Xli. August, 1864 From the Northern papers. letter from J. Thompson, Canada. from Mr. McRae, our foreign agent. dispatch from Major Gen. Maury. General order no. 65. battle of Reams's Station. August 1 Hot and clear; but it rained yesterday threequarters of an hour in the afternoon. Our loss in the affair at Petersburg is about 800, the enemy's 3500. We captured 2000 small arms. We have nothing yet from Atlanta, but no doubt there has been another battle. I hope no disaster has befallen us there. No doubt the wires have been cut by the raiders, and roads also. It is a critical time in Georgia. But if Virginia triumphs over the assaults of Grant, all will go well. August 2 Bright and hot. At 4 P. M. a cloud rising. Fear my wife, and daughter Fannie, and Custis (who has a days' furlough), who went this morning per Fredericksburg Railroad into Hanover County to gather blackberries, will be caught in a rain. Nevertheless, the rain is wanted.
nt and his staff have arrived, that half his army preceded him, and the remainder will soon follow. The campaign is considered a disastrous failure, and it is anticipated that henceforth the scene of operations is to be transferred from Richmond to Washington. They say President Lincoln's face expresses great terror, and affairs there are in a critical condition. A dispatch from Gen. Lee states that Gen. Bradley Johnson's brigade of cavalry was surprised and routed on the 7th inst. by Averill. He has directed that Gen. J. be relieved. A dispatch from Gen. Hood (Atlanta, Ga.) says no important change in affair has occurred since yesterday, except that Major- Gen..Bates is wounded. There are 5000 militia in the trenches. August 12 Hot and dry. At 3 P. M. rained about three minutes. We are burning up. There is no war news. A rumor in the street says Atlanta has fallen. I don't believe it. Yesterday Gen. Hood said no important change had occurred, etc. I saw a
ain fell last night, wetting the earth to a considerable depth; and the wind being southeast, we look for copious showers — a fine season for turnips, etc. Cannon was distinctly heard from my garden yesterday evening, and considerable fighting has been going on down the river for several days; the result (if the end is yet) has not been officially stated. It is rumored that Pemberton lost more batteries; but it is only rumor, so far. Nor have we anything definite from Early or Hood. Bacon has fallen to $5 and $6 per pound, flour to $175 per barrel. I hope we shall get some provisions from the South this week. Sowed turnip-seed in every available spot of my garden to-day. My tomatoes are beginning to mature-better late than never. The following official dispatch was received on Saturday: Mobile, August 11th. Nothing later from Fort Morgan. The wires are broken. Gen. Forrest drove the enemy's advance out of Oxford last night. All the particulars of the Fort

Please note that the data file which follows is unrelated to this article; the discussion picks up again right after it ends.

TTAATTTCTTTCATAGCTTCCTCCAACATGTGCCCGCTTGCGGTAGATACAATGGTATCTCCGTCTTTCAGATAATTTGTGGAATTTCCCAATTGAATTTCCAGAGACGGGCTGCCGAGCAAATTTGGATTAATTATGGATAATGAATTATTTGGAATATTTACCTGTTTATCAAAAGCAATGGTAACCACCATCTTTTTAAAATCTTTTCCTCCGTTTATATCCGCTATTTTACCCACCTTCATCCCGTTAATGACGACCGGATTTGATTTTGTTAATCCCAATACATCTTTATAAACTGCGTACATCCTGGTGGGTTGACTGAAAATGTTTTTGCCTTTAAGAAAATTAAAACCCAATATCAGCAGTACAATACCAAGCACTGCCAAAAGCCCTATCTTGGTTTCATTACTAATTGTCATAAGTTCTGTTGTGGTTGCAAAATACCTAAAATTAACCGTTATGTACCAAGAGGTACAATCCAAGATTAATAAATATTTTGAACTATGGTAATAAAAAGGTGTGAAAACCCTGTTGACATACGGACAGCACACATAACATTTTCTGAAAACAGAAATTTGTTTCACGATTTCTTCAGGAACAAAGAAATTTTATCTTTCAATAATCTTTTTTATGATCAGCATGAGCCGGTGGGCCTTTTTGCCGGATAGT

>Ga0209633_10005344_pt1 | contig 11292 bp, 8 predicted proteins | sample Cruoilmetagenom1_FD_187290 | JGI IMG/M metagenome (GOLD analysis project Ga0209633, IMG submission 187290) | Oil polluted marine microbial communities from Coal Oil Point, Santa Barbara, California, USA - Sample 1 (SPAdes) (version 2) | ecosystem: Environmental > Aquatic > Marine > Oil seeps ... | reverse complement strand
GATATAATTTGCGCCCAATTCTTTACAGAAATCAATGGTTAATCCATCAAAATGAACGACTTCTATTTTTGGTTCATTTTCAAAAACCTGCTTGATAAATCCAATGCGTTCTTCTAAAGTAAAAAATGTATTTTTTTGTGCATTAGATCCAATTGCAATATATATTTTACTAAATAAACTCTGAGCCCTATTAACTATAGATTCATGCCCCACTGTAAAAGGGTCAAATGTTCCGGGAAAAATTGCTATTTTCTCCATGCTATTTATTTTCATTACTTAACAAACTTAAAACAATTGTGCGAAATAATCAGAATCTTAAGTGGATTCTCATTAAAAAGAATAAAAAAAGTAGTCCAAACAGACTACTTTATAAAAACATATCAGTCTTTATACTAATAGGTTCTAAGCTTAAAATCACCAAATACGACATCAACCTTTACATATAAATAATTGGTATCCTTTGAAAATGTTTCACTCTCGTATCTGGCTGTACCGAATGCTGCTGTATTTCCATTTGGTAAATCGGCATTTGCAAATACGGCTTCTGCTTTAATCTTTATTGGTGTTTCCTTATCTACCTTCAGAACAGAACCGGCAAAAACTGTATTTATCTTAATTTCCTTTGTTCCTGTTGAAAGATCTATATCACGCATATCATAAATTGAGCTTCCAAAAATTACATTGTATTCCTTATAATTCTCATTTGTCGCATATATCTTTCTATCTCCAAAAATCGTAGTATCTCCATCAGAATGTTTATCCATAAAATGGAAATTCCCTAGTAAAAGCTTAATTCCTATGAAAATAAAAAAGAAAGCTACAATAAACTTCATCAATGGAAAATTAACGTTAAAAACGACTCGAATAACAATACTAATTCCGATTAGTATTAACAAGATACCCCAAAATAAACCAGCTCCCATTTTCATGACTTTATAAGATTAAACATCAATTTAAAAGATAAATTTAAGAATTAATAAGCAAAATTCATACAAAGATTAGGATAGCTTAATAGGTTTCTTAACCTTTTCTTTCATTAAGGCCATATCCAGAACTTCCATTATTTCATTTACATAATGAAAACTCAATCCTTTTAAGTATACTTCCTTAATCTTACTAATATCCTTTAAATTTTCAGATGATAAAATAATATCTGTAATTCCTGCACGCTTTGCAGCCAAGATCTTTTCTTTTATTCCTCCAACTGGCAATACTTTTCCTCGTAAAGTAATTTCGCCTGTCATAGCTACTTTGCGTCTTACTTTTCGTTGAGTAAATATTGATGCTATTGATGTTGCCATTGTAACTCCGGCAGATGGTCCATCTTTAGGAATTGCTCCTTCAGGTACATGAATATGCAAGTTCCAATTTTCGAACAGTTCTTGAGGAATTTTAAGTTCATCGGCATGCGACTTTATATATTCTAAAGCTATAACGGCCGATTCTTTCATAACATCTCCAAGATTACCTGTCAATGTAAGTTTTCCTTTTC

G. T. Beauregard (search for this): chapter 42
t assert that still another raiding party, besides Stoneman's, was dispersed or captured. It is rumored to-day that Beauregard has sprung a mine under Grant's fortifications. This may be so. Later. It was not so. August 4 Clear and hot. rom their batteries, the existence of which we had no knowledge of before. No one was hurt. About the same time Gen. Beauregard sprung a mine under the enemy's mine, and blew it up, no doubt destroying many lives. This was succeeded by heavy, d our lines, the operations on this side of the river having been more a feint to draw our forces away; another that Gen. Beauregard attacked the enemy, finding their troops in large force had crossed over to this side, and this in the absence of Ge War was with the President from 11 A. M. till 3 P. M. This might be on appointments and promotions, and it might be on Beauregard. About 5 P. M. brisk artillery firing was heard in a southeast direction, which increased in rapidity, and apparent